Diverse field looking to break through with first Bassmaster Classic win

Mar. 22—This season is Greg Hackney's 18th year qualifying for the Bassmasters Classic, but it never gets old pulling up to the first day of the event.

"[The feeling] really doesn't change; it's the Bassmaster Classic," Hackney said. "You see teams go to a Super Bowl; I've been to 18 Classics, so it is like going to 18 Super Bowls. It never gets old. It is the greatest tournament in our sport, and there is an argument to say it is the reason I am still fishing. It's that big of a deal; it means that much to me. That is my No. 1 goal every year, to requalify."

Hackney is a 23-year professional, former Tournament of the Year winner and a winner in 11 tournaments, but he has something in common with newcomers Aaron Yavorsky and Easton Fothergill, as well as veterans Brandon Palaniuk and Takumi Ito. Despite having different backgrounds, the four anglers are all still looking for their first Classic wins.

"That is still the top prize; it is the only thing that has eluded me," Hackney said. "If I had won a Classic, I wouldn't have the same drive. It would change the way I feel; it would be a sigh of relief."

This will be Palaniuk's 13th Classic appearance, but his reaction is still the same.

"The feeling hasn't changed for me. I am definitely more calm than my first few, since I know the process. But the excitement and the adrenaline haven't changed," Palaniuk said.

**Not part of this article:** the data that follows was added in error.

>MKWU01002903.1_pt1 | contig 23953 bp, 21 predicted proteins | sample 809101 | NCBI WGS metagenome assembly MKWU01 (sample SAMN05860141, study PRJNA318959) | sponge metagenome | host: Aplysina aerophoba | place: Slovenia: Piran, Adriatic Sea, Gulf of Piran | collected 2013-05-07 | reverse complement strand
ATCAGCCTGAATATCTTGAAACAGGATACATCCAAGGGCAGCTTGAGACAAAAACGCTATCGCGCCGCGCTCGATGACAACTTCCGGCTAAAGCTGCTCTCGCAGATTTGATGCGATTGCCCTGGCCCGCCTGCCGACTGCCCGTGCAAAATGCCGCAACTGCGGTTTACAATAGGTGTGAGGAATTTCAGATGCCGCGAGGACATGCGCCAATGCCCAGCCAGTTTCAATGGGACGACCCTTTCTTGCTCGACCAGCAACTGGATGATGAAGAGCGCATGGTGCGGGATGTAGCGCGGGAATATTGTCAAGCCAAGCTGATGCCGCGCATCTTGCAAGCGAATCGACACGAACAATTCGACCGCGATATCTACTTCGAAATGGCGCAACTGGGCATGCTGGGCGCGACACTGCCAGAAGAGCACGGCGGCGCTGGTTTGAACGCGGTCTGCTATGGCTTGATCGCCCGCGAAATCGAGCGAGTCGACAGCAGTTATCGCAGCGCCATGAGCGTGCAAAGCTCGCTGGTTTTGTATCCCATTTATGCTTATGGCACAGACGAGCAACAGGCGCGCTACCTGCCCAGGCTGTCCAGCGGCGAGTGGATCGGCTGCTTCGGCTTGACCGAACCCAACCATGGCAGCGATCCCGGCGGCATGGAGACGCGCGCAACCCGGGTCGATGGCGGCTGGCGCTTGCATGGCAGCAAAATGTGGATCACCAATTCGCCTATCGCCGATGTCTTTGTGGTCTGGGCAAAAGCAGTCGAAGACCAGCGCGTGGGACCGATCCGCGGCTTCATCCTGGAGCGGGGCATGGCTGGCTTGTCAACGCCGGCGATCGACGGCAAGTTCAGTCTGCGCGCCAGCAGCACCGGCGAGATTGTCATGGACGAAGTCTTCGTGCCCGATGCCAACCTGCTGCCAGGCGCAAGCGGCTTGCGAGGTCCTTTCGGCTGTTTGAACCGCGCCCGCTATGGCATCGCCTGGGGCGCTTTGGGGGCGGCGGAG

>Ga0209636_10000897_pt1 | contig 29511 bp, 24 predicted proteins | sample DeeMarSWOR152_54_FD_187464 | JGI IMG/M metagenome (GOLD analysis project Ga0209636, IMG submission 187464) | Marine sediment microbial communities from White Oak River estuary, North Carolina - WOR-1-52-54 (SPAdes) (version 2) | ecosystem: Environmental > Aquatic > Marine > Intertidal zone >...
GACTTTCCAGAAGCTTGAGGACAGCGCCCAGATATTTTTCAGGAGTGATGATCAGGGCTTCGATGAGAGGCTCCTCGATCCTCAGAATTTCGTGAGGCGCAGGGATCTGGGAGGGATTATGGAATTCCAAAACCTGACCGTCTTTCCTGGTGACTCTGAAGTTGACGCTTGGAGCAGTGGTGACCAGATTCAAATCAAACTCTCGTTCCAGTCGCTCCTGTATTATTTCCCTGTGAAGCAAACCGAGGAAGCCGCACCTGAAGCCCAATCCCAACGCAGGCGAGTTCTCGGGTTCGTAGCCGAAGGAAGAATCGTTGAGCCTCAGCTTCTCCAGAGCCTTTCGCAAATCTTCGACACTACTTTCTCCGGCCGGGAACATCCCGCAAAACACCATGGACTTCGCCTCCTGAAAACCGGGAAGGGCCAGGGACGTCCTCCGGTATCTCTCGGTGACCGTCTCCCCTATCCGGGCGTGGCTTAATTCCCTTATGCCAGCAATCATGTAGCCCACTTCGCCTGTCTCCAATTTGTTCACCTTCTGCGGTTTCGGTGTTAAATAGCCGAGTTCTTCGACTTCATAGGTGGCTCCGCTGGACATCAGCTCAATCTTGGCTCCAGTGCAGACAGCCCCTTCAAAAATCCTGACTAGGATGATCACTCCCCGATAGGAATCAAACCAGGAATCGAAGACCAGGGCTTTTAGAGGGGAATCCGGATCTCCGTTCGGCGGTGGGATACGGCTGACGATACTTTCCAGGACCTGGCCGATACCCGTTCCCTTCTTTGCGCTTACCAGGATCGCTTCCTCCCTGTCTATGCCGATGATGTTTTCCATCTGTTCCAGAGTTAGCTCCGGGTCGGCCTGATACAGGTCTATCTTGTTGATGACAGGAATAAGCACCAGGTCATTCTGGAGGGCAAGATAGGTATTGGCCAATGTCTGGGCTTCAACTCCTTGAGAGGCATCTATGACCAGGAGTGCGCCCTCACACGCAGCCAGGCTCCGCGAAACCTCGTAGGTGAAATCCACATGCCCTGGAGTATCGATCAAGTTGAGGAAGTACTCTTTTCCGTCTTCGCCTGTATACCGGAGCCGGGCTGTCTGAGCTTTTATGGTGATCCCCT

At this point, Palaniuk is a veteran of the sport, but he will go up against some of the rising starts. Yarvosky made history as the youngest angler to qualify for the Classic. At just 17 years old, he stormed to a huge victory in the Bassmaster Team Series.

Now just a week out after turning 18, Yarvosky is rubbing elbows with some of his fishing idols. Yarkosky previously broke the record set by 18-year-old David Brind.

"It's definitely getting to me seeing some of the faces I am going up against this week," Yarvosky said. "All the guys I look up to in the fishing industry are here right now, and we have to try and beat them out in this tournament. The pressure is definitely there. But at the end of the day, it's us against the fish."

Yarvosky is joined by another young angler in Easton Fothergill, who earned his place in the Classic after winning the College Open out of Montevallo University.

Last year, Fothergill said he was in the nosebleed section to witness Jeff Gustafson's win in 2023 on the Tennessee River system. While he watched Gustafson lift the Bassmaster Classic Trophy over his head, he was dreaming of competing in a Classic of his own. Just one year later, that dream came true.

"I never thought I got here so quickly," Fothergill said. "Winning the college bracket fast-forwarded everything for me and it's a dream come true. There is definitely a little bit of pressure sitting next to my idols on Media Day and trying to do my best to block that out and keep that mindset into the first day."

While the young bucks are trying to make a name for themselves, that doesn't mean the veterans are taking their feet off the gas pedal.

The event starts on Friday, March 22, and ends on Sunday, March 24.

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